President Trump recently announced the two individuals he will nominate to the National Labor Relations Board (NLRB). The announcement, covered in a prior blog entry, is the next step in changing the trajectory of the NLRB from its heavy employee tilt toward a more employer-friendly outlook. Until the two new members are confirmed and the NLRB begins issuing decisions altering the labor law landscape created by President Obama’s NLRB, employers will encounter decisions like one recently issued by Administrative Law Judge Robert Ringler in BCG Partners, Inc., 28-CA-178893 (May 10, 2017).
G&E Real Estate Management Services, Inc. (G&E) is a national company which provides maintenance, property management, housekeeping, and other services involving real estate management. A company supervisor filed a charge with the NLRB alleging that many of G&E’s handbook provisions violated the National Labor Relations Act (NLRA).
Section 7 of the NLRA states that:
Employees shall have the right to self-organization, to form, join, or assist labor organizations, to bargain collectively through representatives of their own choosing, and to engage in other concerted activities for the purpose of collective bargaining or other mutual aid or protection, and shall also have the right to refrain from any or all of such activities.
It is unlawful for an employer to interfere with, restrain, or coerce employees in the exercise of Section 7 rights. Under NLRB precedent, a work rule is unlawful if it “would reasonably tend to chill employees in the exercise of their Section 7 rights.” If a rule does not expressly restrict protected activity, it is nevertheless unlawful if: (a) employees would reasonably construe the language to prohibit protected activity; (b) the rule was created in response to union activity; or (c) the employer applied the rule to restrict protected activity.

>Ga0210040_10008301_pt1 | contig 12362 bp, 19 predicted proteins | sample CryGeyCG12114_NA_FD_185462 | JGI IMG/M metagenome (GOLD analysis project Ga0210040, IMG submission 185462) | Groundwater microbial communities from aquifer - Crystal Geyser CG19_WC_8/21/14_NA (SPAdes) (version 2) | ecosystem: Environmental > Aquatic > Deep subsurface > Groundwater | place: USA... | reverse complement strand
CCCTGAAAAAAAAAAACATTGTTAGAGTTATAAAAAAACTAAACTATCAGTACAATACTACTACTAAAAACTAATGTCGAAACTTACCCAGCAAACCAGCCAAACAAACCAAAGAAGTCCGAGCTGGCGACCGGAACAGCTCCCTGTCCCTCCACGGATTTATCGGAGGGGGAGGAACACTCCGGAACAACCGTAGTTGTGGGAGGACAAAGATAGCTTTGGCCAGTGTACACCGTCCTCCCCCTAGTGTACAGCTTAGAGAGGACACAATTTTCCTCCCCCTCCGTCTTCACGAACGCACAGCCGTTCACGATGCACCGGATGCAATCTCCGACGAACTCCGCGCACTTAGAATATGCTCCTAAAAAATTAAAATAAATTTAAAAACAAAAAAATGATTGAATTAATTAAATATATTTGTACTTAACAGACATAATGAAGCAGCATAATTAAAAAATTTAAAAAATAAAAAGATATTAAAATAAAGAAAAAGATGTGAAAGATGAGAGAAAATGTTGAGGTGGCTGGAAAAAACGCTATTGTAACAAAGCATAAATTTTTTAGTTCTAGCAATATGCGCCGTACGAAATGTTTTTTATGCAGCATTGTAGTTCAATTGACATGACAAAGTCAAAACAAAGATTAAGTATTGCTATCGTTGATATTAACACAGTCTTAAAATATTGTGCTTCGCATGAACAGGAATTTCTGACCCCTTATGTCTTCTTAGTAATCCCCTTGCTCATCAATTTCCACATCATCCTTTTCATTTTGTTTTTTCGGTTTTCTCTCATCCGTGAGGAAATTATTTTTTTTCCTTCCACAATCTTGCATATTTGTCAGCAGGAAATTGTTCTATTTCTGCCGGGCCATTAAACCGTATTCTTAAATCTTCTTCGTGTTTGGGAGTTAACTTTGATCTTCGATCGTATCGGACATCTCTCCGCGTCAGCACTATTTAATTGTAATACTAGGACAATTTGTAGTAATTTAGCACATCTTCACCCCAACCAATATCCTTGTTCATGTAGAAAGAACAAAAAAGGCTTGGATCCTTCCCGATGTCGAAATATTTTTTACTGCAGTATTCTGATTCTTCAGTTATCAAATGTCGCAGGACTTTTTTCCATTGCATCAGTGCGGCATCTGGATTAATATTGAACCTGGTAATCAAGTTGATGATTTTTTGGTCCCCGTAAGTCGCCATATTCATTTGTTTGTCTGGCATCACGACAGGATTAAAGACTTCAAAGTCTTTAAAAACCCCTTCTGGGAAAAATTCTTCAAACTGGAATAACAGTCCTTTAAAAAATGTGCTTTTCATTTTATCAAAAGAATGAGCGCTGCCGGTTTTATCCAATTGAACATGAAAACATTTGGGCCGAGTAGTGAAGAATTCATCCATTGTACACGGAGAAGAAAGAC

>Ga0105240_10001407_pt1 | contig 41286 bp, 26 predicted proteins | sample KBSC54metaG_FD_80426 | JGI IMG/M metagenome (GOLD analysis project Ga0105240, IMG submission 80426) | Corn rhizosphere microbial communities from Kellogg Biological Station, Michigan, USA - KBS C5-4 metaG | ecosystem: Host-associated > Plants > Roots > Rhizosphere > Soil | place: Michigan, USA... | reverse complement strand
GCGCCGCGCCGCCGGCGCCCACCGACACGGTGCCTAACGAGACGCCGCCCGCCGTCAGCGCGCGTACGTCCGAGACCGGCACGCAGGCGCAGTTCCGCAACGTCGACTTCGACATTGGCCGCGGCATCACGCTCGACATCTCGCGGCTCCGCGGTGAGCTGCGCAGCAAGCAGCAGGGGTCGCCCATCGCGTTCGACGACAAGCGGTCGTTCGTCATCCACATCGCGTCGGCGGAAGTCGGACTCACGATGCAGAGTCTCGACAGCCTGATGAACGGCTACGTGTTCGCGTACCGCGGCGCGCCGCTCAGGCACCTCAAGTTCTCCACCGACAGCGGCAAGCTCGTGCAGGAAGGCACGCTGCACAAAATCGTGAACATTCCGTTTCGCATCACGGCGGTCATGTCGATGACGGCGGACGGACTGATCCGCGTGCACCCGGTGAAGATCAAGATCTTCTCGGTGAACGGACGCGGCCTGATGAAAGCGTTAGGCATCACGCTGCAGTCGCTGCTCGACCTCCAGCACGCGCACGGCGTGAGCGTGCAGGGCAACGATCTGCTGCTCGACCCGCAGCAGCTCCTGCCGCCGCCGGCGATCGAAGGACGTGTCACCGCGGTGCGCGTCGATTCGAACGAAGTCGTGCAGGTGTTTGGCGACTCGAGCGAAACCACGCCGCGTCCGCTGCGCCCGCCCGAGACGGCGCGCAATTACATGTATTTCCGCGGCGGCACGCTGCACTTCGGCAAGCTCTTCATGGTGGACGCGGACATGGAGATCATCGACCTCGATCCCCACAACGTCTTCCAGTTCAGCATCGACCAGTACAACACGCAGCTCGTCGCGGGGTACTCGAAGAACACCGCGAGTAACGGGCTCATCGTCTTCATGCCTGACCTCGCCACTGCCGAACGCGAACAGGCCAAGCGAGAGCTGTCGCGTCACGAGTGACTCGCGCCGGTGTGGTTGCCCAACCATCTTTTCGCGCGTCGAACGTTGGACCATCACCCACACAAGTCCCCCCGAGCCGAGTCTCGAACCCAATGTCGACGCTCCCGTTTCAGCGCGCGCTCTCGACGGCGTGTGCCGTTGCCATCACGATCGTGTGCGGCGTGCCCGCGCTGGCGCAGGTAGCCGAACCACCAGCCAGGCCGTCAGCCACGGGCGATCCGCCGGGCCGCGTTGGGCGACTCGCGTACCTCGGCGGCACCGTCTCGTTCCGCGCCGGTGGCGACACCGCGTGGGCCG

In BCG Partners, the ALJ found that 17 of the employer’s policies were unlawful, including:
Responsive Action policy – the employer’s policy permitting discipline against employees who provide false information during an investigation was unlawful because it was too broad. To be lawful, the policy should have been limited to employees who “maliciously” provide false information.
Reference Inquiries policy – the employer’s policy requiring information requests to be forwarded to HR was unlawful because it “may reasonably be construed to ban employees from engaging in” protected activity.
Confidentiality policy – the employer’s policy permitting disciplinary action against employees who disclose confidential Company information was unlawful because employees could interpret the policy as restricting employees’ ability to engage in Section 7 protected activity.
Company Property policy – the employer’s policy banning non-work-related use of the Company’s facilities and equipment was an unlawful ban on solicitation and other protected activity as permitted by NLRB precedent.
Tape Recording policy – the employer’s policy prohibiting employee’s from recording conversations without prior approval was found unlawful because it infringed upon employees’ ability to engage in protected activity.
Respectful Workplace policy – the employer’s policy seeking courtesy and respect, and admonishing employees to avoid fights and offensive language was an unlawful ban on “any disrespectful workplace commentary.”
Social Media policy – the employer’s policy requiring employees to obtain consent before posting about the Company on social media was overbroad under NLRB precedent.
The ALJ found a number of other policies unlawful as well — in each case concluding that the policies could, maybe, be construed as impeding upon employee’s Section 7 rights. For almost every policy, the employer argued that it had not applied the policy to restrict or otherwise interfere with Section 7 rights.
BGC is a reminder that “common” workplace policies are not safe and are open to assault until the NLRB composition and Board precedent change.